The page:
I agree that the increasing size in government, regulations, and the tax code all have contributed to this decrease in economic freedom.
    I also agree that the reduction is property rights is something that is very negative for this nation, considering that one of government’s main objectives should be to uphold the property rights of it’s people. However, how does this contribute to a decrease in economic freedom?

    1. Hi Kevin,

      Yes, everything you mentioned does affect economic freedom – perhaps in a small way, but when taken cumulatively, are very harmful.

      Being able to use your property in the manner in which you believe is best is foundational to economic freedom. When the gov’t takes this right away (even in a small way) economic choices are hindered. The incentive structure changes which leads to a misallocation of resources which hurts wealth creation. In extreme cases (think of nations with the breakdown of gov’t – perhaps civil war) economic activity can virtually cease. No one will invest when the chance of the investment being stolen are high.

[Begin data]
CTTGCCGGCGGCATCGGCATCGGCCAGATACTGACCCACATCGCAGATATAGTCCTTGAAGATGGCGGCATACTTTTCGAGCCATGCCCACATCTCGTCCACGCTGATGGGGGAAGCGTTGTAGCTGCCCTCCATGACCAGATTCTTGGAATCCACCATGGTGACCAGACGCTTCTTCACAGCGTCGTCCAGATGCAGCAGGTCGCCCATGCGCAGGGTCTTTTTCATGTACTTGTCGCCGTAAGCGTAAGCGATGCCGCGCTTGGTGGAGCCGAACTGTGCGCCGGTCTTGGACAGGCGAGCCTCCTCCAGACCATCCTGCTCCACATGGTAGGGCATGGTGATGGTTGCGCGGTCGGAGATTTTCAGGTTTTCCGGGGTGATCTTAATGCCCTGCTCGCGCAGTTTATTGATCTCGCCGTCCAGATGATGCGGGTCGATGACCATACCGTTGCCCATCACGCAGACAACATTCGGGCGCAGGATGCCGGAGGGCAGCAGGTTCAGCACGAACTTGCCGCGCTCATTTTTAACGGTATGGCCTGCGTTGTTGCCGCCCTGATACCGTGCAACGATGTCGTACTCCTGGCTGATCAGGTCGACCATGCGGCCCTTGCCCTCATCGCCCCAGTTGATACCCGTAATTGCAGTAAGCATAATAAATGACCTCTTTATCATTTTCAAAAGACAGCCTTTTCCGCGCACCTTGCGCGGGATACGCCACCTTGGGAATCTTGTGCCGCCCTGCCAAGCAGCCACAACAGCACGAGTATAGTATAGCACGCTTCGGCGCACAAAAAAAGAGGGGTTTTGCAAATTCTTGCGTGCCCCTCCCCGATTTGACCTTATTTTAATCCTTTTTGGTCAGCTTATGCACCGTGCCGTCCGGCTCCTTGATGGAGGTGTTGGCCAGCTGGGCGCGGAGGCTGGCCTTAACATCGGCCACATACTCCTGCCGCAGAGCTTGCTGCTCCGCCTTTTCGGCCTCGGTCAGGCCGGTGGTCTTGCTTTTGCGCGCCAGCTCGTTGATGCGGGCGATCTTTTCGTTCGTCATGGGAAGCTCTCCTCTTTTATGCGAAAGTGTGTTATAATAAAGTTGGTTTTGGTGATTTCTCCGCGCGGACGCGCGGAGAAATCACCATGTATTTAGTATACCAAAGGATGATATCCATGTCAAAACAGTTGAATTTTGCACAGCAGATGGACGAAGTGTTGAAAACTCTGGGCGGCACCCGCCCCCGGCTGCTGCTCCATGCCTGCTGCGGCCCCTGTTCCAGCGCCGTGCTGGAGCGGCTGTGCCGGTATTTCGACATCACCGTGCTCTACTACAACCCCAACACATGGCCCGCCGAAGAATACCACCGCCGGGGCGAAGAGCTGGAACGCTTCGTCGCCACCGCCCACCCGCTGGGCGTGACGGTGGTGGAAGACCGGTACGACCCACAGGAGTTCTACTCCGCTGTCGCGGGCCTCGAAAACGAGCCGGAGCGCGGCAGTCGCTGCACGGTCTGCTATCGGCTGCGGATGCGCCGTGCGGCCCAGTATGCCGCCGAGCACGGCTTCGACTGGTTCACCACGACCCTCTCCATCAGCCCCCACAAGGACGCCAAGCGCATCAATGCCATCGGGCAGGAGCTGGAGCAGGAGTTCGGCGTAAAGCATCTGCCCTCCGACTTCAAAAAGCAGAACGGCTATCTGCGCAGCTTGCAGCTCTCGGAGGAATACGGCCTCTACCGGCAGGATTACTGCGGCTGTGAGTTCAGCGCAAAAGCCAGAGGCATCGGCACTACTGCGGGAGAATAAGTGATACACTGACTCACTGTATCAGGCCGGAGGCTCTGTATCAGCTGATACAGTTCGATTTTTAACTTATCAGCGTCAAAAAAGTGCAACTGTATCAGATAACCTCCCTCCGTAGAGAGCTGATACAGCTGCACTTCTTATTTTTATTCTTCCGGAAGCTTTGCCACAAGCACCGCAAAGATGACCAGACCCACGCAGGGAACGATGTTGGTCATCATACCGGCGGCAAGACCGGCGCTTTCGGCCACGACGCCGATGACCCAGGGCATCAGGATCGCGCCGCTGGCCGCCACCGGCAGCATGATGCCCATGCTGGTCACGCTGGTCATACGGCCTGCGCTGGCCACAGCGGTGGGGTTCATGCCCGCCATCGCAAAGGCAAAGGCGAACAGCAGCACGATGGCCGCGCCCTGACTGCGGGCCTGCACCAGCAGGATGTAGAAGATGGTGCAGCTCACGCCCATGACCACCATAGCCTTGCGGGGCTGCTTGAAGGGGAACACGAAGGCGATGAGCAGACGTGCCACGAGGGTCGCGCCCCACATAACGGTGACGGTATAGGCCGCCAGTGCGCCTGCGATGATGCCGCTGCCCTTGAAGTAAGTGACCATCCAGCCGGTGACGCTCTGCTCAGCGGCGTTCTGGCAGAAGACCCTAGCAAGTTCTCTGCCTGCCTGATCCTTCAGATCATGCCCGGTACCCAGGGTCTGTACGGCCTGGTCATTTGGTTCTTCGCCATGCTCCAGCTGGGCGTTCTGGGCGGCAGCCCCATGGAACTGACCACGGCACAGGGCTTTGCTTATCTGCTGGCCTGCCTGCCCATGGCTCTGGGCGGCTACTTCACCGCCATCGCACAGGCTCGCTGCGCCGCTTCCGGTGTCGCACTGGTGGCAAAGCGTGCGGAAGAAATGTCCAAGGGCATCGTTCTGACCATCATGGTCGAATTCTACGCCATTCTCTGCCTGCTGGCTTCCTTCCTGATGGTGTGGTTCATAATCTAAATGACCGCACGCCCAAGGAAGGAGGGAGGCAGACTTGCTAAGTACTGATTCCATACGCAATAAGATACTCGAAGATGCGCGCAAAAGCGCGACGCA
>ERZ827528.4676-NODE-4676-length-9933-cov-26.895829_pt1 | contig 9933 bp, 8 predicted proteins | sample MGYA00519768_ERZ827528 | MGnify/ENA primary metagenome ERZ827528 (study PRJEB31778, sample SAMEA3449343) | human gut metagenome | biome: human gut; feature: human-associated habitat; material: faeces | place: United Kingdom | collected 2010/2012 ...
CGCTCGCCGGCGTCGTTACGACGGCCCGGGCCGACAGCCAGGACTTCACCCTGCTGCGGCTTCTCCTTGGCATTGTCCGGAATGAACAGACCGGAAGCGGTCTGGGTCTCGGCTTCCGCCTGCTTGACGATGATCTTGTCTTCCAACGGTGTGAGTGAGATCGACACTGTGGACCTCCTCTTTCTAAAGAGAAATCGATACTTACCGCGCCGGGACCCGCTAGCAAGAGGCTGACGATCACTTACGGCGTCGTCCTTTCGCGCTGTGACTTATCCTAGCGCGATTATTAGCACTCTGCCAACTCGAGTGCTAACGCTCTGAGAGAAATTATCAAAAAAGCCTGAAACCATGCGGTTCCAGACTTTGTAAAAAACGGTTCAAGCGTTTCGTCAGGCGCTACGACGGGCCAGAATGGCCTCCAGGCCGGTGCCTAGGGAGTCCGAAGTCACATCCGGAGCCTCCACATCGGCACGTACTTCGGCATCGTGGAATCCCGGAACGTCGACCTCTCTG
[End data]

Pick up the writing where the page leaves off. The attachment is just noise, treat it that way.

I recommend Hernando de Soto’s The Mystery of Capital.

  4. With Bernie Sanders’ win today in the NH Primary, the possibility of him being the Democratic nominee becomes even more of a possibility. Just one step further and he could be the President of our nation.

    How much farther could he bring our Freedom Index if he was able to implement many of the ideas that he is leading his campaign with?

    1. That would be an interesting analysis. I imagine you could use the metrics the Heritage/WSJ index utilizes to predict how much economic freedom might decline and then compare to global trends and what is happened in western Europe.

      Good thought. If Sander’s were president he would certainly attempt :o) to keep the Obamaian trend in economic freedom in the US on track.

  5. Why is it the the government is allowed to make these charts that are misleading? They should own up to what is really going on. Encroaching on our rights to do with our property as we please or even the gun laws are getting out of hand.